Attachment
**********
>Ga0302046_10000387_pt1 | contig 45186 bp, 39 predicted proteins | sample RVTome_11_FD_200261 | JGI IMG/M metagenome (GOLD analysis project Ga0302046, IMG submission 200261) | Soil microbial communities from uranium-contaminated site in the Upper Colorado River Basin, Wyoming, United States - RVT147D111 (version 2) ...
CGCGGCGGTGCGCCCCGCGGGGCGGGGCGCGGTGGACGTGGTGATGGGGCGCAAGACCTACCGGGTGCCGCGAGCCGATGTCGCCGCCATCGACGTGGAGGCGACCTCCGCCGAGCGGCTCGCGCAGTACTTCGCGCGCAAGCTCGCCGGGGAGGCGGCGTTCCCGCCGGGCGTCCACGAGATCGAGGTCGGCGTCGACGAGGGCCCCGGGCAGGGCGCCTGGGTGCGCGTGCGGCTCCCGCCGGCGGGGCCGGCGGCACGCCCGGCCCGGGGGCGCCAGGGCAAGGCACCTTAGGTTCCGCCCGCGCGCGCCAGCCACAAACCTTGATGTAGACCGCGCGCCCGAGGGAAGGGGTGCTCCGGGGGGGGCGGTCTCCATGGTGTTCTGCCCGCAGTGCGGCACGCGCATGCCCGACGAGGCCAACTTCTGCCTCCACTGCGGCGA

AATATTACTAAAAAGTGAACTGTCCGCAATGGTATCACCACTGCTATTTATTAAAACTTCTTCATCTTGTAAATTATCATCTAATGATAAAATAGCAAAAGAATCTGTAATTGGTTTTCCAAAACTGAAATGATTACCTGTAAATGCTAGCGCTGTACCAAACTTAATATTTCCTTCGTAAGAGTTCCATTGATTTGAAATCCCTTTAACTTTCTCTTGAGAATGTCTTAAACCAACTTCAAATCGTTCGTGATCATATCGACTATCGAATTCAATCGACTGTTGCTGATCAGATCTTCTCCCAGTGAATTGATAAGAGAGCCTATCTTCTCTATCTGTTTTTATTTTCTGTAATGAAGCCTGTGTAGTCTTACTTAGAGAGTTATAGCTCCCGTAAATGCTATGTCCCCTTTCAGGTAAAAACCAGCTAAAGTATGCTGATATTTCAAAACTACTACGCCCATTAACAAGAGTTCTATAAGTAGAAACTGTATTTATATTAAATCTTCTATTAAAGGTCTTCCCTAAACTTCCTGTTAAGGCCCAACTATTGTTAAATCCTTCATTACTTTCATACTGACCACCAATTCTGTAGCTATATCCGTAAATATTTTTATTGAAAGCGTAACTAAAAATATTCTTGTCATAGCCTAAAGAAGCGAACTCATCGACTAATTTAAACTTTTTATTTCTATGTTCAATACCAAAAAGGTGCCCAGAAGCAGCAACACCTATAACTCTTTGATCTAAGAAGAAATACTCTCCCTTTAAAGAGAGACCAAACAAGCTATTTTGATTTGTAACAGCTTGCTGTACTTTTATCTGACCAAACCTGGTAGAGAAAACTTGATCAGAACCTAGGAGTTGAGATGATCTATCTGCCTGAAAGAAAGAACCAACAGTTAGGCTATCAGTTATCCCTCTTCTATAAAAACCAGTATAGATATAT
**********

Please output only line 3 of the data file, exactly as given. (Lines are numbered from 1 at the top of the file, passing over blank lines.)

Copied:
AATATTACTAAAAAGTGAACTGTCCGCAATGGTATCACCACTGCTATTTATTAAAACTTCTTCATCTTGTAAATTATCATCTAATGATAAAATAGCAAAAGAATCTGTAATTGGTTTTCCAAAACTGAAATGATTACCTGTAAATGCTAGCGCTGTACCAAACTTAATATTTCCTTCGTAAGAGTTCCATTGATTTGAAATCCCTTTAACTTTCTCTTGAGAATGTCTTAAACCAACTTCAAATCGTTCGTGATCATATCGACTATCGAATTCAATCGACTGTTGCTGATCAGATCTTCTCCCAGTGAATTGATAAGAGAGCCTATCTTCTCTATCTGTTTTTATTTTCTGTAATGAAGCCTGTGTAGTCTTACTTAGAGAGTTATAGCTCCCGTAAATGCTATGTCCCCTTTCAGGTAAAAACCAGCTAAAGTATGCTGATATTTCAAAACTACTACGCCCATTAACAAGAGTTCTATAAGTAGAAACTGTATTTATATTAAATCTTCTATTAAAGGTCTTCCCTAAACTTCCTGTTAAGGCCCAACTATTGTTAAATCCTTCATTACTTTCATACTGACCACCAATTCTGTAGCTATATCCGTAAATATTTTTATTGAAAGCGTAACTAAAAATATTCTTGTCATAGCCTAAAGAAGCGAACTCATCGACTAATTTAAACTTTTTATTTCTATGTTCAATACCAAAAAGGTGCCCAGAAGCAGCAACACCTATAACTCTTTGATCTAAGAAGAAATACTCTCCCTTTAAAGAGAGACCAAACAAGCTATTTTGATTTGTAACAGCTTGCTGTACTTTTATCTGACCAAACCTGGTAGAGAAAACTTGATCAGAACCTAGGAGTTGAGATGATCTATCTGCCTGAAAGAAAGAACCAACAGTTAGGCTATCAGTTATCCCTCTTCTATAAAAACCAGTATAGATATAT